How does this recession compare to miserable, dark days of the 1980s?
Small business operators with experience of both downturns reach surprisingly similar conclusions, writes Mark Keenan
ON a summer afternoon 27 years ago, a group of suited and booted types crammed into a room in Dublin -- ages varying from 15 to late 50s.
Forty of us were waiting our turn to be interviewed for a job and the first round of interviews would go on all day. We clutched bound CVs and sized one another up. I was interviewed for three minutes by three very serious people sitting behind a table who asked probing questions.
Days later I got a letter that had me elated all day. I'd been called back for the second round. Four days later I did it all over again. This time I figured I had done even better. But the second letter announced I hadn't been successful.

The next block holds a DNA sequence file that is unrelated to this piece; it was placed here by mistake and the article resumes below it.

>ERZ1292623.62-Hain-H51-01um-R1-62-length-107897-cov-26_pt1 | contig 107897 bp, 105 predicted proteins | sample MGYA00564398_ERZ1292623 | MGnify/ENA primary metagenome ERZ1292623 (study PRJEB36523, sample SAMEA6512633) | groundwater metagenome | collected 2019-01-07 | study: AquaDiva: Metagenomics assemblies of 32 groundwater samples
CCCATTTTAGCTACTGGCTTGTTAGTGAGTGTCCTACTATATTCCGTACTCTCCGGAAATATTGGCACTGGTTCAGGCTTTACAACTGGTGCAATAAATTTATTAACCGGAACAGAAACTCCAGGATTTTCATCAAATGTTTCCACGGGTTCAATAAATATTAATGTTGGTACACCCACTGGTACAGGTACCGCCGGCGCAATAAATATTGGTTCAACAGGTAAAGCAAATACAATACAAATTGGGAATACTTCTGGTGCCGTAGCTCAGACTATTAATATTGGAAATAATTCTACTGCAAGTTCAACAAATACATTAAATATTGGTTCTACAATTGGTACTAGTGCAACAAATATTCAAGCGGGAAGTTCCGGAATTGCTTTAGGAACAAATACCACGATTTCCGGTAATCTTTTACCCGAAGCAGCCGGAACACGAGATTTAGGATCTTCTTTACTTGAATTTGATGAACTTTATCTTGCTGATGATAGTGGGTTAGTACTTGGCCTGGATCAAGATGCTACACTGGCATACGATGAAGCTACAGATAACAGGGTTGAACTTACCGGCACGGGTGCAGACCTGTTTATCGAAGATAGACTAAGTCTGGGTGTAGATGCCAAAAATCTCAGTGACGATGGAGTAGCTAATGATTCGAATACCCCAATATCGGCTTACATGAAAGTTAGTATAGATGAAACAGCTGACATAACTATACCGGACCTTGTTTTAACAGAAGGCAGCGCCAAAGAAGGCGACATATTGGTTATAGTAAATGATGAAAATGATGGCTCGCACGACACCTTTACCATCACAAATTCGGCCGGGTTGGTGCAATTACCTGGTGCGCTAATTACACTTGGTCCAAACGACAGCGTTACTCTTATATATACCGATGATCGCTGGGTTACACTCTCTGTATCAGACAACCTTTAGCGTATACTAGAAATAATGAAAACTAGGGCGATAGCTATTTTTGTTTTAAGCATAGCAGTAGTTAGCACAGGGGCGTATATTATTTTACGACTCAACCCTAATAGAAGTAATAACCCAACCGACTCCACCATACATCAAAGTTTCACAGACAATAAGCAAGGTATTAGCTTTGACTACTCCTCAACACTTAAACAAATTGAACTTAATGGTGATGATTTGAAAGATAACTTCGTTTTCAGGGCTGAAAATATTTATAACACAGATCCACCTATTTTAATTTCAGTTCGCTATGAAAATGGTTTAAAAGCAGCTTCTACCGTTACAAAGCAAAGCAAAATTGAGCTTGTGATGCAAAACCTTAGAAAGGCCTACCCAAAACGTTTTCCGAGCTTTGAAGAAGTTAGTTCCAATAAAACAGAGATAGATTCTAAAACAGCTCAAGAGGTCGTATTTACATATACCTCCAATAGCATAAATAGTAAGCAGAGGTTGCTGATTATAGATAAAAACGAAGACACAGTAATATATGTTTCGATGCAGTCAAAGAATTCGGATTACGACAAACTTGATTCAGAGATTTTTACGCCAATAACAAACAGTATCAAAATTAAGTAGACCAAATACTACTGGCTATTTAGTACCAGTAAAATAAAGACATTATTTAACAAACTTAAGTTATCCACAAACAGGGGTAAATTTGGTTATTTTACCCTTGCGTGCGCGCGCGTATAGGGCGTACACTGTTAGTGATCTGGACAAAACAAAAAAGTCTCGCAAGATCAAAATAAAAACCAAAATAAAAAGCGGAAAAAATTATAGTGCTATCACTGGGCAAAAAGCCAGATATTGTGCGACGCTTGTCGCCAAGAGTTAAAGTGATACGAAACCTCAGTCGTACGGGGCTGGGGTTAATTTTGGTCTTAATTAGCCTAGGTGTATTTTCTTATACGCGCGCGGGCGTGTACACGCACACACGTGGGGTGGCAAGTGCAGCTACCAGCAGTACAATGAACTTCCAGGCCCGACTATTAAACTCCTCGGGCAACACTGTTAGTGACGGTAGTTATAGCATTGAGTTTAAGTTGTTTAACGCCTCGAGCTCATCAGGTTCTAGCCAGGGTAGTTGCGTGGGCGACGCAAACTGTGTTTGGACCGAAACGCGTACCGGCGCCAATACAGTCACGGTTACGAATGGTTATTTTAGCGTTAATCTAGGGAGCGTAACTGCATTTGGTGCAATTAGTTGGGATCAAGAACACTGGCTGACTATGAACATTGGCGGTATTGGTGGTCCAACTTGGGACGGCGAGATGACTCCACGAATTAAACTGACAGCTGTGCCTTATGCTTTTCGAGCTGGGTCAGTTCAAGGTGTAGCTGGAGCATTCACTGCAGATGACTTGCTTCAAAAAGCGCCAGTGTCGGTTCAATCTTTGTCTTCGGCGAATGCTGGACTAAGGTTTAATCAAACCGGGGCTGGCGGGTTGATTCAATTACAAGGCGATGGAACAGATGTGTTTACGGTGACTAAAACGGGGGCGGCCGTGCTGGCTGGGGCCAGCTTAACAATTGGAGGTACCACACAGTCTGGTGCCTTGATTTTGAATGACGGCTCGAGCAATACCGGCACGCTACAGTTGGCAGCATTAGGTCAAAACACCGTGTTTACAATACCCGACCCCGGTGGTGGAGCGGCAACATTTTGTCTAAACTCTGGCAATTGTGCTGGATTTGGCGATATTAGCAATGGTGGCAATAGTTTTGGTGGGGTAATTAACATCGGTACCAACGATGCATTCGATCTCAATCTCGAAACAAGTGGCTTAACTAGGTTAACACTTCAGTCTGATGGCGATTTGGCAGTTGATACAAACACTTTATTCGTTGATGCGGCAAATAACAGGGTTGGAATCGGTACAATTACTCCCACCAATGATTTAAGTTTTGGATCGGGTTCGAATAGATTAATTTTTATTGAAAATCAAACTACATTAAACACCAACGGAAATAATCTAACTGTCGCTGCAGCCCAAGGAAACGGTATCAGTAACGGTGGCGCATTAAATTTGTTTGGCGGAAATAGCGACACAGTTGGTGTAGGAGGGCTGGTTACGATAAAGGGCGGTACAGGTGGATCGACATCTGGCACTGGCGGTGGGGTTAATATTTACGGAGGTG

The letter concluded that, in the end, the company just didn't think I was suitable for the position, which carried a good deal of responsibility.
The job? Three nights a week collecting glasses from the tables of O'Neill's pub on Dublin's Mount Street -- at £5 a night. The year was 1985 and the interview suit was polyester. The 1980s meant unemployment of 20pc and you needed to know someone to get a job at McDonald's.
Through the recent boom, every 1980s refugee had a favourite recession tale guaranteed to make their younger colleagues' hair stand on end. If you don't believe or remember, view the 1980s segment of RTE's ever popular 'Reeling In The Years'.
Dublin looking like a bomb hit it; the streets in ruins with dereliction; a population dressed in grey acrylic and polyester; 20-year-old cars; 14pc mortgages; 65pc taxes; homemade haircuts; huge national debt; power cuts; real bread lines; strikes.
And all rolled up in a country that looked like some forgotten, former communist statelet.
Surely this recession, bad that it is, could not be worse than the 1980s?
We asked four small business operators with professional experience of both recessions to relate the differences running a business in each era, and ultimately to choose which one has been worse.